New Nintendo Switch specs
There are quite a few rumors floating around about the new Nintendo Switch’s specs, but before we dive into those, let’s talk about what the original Nintendo Switch is packing under the hood.
The current Nintendo Switch is outfitted with a custom Nvidia Tegra X1 processor, a 6.2-inch, 720p display and 32GB of storage. Of course, to make things more confusing, there are actually two Nintendo Switch consoles. In August 2019, the console had a slight refresh, which increased the battery life from 2.5 – 6.5 hours to 4.5 – 9 hours. (Our dear friends at Tom’s Guide, specifically my role model and father figure Michael Andronico, found that the refreshed Nintendo Switch lasted 4 hours and 50 minutes, beating the old Switch’s 2:45 on a Super Smash Bros. Ultimate test.)
With that in mind, the most recent and exciting speculation of the new Nintendo Switch comes straight from the company itself. There’s a reference to a new hardware model found in the April Nintendo Switch firmware update. In the update, a bit of code reveals that the Nintendo Switch could support a dual-screen device, which suggests that the new Nintendo Switch may have two displays, like the Nintendo 3DS.
Inverse discovered a sketchy 4chan post that surfaced back in October 2019 detailing some of the new Nintendo Switch’s specs. While it’s now deleted, the post suggested that the new Nintendo Switch would be outfitted with a custom Nvidia Tegra Xavier processor, a 64GB SSD, 4K video support and two USB-C ports. They also claimed that the Nintendo Switch pro would be a TV-only console, which is a little bizarre.
If we look at the forum post on Korean website Clien (via TechRadar), it indicates that the new Nintendo Switch isn’t a generational leap. The post claimed that Nintendo was working with Nvidia on a custom Tegra processor that is based on Nvidia’s Volta architecture. That goes against the theory that many had about the Tegra X1+ chip coming to the Switch Pro. If this is true, 4K support won’t be featured in the new Nintendo Switch.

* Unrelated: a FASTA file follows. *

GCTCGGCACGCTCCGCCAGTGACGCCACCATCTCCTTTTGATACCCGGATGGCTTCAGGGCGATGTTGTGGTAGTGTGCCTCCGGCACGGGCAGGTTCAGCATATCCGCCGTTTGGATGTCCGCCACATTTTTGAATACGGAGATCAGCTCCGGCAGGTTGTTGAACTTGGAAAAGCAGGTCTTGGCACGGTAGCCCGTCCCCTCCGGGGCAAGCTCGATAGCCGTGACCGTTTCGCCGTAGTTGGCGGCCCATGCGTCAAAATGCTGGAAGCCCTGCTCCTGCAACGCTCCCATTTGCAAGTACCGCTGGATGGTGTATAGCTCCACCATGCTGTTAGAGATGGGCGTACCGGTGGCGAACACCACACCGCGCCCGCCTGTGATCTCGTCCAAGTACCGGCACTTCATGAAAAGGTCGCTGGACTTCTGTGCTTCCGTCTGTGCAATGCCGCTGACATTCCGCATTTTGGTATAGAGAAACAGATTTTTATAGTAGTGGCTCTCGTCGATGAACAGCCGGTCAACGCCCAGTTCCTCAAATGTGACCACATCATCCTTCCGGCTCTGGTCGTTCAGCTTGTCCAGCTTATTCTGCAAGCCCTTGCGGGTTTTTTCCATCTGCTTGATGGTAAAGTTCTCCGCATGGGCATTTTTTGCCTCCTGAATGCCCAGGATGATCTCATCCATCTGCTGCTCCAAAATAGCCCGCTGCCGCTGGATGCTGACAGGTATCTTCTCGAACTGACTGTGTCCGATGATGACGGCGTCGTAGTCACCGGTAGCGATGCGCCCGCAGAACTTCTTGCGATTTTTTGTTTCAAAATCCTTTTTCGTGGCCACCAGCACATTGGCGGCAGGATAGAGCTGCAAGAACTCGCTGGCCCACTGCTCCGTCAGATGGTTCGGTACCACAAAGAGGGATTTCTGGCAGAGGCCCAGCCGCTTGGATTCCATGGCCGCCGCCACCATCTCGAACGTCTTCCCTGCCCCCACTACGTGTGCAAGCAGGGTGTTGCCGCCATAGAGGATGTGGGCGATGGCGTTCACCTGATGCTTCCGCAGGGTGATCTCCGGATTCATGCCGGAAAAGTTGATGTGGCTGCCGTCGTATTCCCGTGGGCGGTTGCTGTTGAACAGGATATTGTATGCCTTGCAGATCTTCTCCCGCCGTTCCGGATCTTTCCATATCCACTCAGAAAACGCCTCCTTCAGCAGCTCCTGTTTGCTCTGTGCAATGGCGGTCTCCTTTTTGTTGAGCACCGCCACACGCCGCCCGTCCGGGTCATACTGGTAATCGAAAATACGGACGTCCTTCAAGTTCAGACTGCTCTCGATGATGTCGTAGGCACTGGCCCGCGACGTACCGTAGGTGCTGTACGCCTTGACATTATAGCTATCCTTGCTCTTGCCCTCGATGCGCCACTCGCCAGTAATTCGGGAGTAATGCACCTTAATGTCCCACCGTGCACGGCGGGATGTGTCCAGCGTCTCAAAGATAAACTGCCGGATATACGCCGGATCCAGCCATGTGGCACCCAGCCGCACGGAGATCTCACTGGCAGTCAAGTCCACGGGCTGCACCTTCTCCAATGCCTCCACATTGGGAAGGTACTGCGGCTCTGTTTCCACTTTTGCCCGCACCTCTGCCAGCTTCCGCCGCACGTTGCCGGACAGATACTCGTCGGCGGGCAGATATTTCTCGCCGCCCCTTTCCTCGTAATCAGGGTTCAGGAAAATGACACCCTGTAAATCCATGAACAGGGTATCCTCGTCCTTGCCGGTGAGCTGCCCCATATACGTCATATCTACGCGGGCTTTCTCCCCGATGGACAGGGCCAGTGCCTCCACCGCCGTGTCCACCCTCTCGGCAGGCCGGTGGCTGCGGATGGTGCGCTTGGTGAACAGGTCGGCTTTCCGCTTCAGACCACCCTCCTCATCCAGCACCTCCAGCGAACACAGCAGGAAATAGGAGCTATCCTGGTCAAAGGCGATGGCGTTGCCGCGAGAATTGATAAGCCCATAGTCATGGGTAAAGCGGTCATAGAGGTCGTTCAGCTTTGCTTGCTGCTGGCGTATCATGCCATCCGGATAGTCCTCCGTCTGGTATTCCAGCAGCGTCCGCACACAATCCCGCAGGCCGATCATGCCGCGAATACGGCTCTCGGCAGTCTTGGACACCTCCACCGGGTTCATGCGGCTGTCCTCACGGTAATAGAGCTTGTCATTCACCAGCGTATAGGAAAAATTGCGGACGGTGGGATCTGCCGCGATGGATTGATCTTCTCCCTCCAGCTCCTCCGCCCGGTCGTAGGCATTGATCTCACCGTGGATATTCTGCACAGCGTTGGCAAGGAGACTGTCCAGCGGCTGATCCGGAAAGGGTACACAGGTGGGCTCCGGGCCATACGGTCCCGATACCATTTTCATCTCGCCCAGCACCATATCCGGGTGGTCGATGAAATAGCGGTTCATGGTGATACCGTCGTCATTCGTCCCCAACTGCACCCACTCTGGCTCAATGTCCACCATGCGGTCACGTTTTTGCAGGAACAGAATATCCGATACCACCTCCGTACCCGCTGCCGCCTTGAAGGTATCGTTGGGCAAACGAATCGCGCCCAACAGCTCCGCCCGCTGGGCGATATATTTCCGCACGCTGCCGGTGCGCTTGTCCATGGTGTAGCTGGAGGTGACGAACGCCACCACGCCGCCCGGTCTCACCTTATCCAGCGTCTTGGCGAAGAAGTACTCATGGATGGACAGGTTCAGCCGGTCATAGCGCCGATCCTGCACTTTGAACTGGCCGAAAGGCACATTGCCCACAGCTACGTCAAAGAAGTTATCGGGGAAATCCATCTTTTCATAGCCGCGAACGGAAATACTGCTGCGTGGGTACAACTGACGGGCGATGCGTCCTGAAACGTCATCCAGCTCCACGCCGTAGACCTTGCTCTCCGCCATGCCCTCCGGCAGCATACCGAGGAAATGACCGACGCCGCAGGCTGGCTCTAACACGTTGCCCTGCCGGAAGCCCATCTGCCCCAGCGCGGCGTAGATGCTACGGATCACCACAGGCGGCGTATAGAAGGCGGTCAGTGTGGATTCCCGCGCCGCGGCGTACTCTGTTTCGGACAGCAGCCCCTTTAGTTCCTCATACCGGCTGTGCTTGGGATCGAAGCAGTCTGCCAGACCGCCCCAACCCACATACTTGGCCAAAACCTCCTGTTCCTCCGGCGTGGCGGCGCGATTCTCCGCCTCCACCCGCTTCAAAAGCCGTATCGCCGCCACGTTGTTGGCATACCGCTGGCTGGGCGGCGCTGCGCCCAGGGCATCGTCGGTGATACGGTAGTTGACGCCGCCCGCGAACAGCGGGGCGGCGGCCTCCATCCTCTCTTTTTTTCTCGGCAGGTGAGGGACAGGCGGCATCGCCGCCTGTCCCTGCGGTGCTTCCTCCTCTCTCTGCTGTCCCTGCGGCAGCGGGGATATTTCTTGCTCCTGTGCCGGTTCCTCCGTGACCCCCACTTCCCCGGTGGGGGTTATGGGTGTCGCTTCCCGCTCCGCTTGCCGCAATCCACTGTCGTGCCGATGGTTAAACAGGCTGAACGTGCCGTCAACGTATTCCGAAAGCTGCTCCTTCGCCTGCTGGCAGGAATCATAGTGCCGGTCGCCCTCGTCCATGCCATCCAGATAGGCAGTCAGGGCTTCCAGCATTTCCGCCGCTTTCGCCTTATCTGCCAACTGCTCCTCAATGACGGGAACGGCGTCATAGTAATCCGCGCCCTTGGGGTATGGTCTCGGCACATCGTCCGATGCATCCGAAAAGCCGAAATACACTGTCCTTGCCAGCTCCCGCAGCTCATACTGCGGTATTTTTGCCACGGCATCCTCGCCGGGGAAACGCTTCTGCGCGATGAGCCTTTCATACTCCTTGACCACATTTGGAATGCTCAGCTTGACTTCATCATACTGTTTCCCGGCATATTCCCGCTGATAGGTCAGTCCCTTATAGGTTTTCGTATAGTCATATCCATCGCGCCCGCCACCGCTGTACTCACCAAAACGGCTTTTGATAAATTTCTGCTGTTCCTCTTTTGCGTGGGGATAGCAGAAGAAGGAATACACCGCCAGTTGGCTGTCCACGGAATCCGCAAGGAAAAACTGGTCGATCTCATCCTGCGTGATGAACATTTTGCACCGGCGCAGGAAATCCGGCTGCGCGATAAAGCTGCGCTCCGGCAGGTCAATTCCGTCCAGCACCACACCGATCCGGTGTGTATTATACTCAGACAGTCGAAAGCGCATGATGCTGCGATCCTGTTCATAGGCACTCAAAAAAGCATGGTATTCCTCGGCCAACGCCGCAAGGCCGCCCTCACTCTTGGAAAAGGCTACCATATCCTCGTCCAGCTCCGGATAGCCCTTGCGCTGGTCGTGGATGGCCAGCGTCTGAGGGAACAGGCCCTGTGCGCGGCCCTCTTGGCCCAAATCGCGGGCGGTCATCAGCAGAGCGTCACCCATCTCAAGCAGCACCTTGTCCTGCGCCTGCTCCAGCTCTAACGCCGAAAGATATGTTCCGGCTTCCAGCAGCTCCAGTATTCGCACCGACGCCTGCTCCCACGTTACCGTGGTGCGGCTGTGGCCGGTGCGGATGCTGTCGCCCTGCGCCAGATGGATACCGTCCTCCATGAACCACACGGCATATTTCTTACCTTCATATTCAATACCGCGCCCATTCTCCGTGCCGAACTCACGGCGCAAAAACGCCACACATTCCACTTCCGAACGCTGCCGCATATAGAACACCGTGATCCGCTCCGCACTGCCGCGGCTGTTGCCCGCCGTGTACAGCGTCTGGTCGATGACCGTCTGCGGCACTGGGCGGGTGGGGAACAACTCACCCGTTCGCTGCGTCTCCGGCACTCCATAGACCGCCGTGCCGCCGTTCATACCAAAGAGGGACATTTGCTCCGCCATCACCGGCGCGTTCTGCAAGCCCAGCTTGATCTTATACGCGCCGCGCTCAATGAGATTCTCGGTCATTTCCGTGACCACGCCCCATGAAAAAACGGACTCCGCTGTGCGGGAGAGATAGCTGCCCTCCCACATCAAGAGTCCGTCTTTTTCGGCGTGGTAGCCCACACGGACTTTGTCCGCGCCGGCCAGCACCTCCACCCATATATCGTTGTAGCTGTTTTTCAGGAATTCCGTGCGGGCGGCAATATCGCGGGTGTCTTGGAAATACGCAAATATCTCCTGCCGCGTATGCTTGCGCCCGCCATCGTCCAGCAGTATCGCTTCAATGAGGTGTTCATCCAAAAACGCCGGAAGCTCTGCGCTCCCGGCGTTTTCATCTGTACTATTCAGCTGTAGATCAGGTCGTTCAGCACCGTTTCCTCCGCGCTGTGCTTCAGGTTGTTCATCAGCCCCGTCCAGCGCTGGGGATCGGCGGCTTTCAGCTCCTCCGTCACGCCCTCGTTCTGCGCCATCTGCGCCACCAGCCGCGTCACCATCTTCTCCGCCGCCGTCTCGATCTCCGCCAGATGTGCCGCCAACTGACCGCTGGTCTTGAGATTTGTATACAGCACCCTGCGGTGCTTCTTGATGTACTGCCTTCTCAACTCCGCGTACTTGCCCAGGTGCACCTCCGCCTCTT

The source from the aforementioned Economic Daily News report suggests that the new Nintendo Switch will have improved „interactivity“ and as well as a better display. However, no specifics were given about what either those claims mean.
According to Taiwan’s Economic Daily News, the new Nintendo Switch might come with a Mini-LED panel from Taiwan’s Innolux Corporation. That’ll surely be a welcome surprise, but also an expensive one, considering that mini-LED displays can be as pricey as OLED ones.
What we want from the new Nintendo Switch
A Nintendo Switch 2 or Switch Pro is bound to launch at some point (I hope), but before that happens, we hope Nintendo carefully considers what kind of new features to add to the console. Here’s what we’d like to see in the new Nintendo Switch:
- Bigger screen, more resolution: Right now, the Nintendo Switch features a 6.2-inch, 720p display. What we want is a bigger screen at a crisp 1080p resolution. Nintendo wouldn’t have to increase the footprint of the Switch itself as long as the company cuts the bezels down to size. Just imagine playing games like The Legend of Zelda: Breath of the Wild or Super Mario Odyssey at a full 1080p — it would be glorious.
- Stronger performance for better frames and graphics: Even with a bigger screen and better resolution, that won’t change games like Crash Bandicoot N. Sane Trilogy, which launched on handheld mode for the Switch at 420p. Nintendo needs to beef up its system so that developers can port their games over without sacrificing resolution or major graphical textures.
- Ergonomic Joy-Cons (hold the Joy-Con drift, please): It’s sad that I even have to ask, but please Nintendo, can we get new Joy-Cons without Joy-Con drift? It’s not a big ask. What is a big ask is getting a pair of Joy-Cons that aren’t shaped like uncomfortable rectangles. If you forgo the ability to use each Joy-Con as a separate controller, you can make a much more ergonomic controller, similar to those on the Alienware UFO.
- Better Bluetooth support: If you’re playing Nintendo Switch on the go, nothing is more annoying than having to whip out wired headphones just to listen to your game. If Nintendo is going to sell consumers a more premium console, it needs to feature better Bluetooth support that can connect to Bluetooth headphones and gadgets.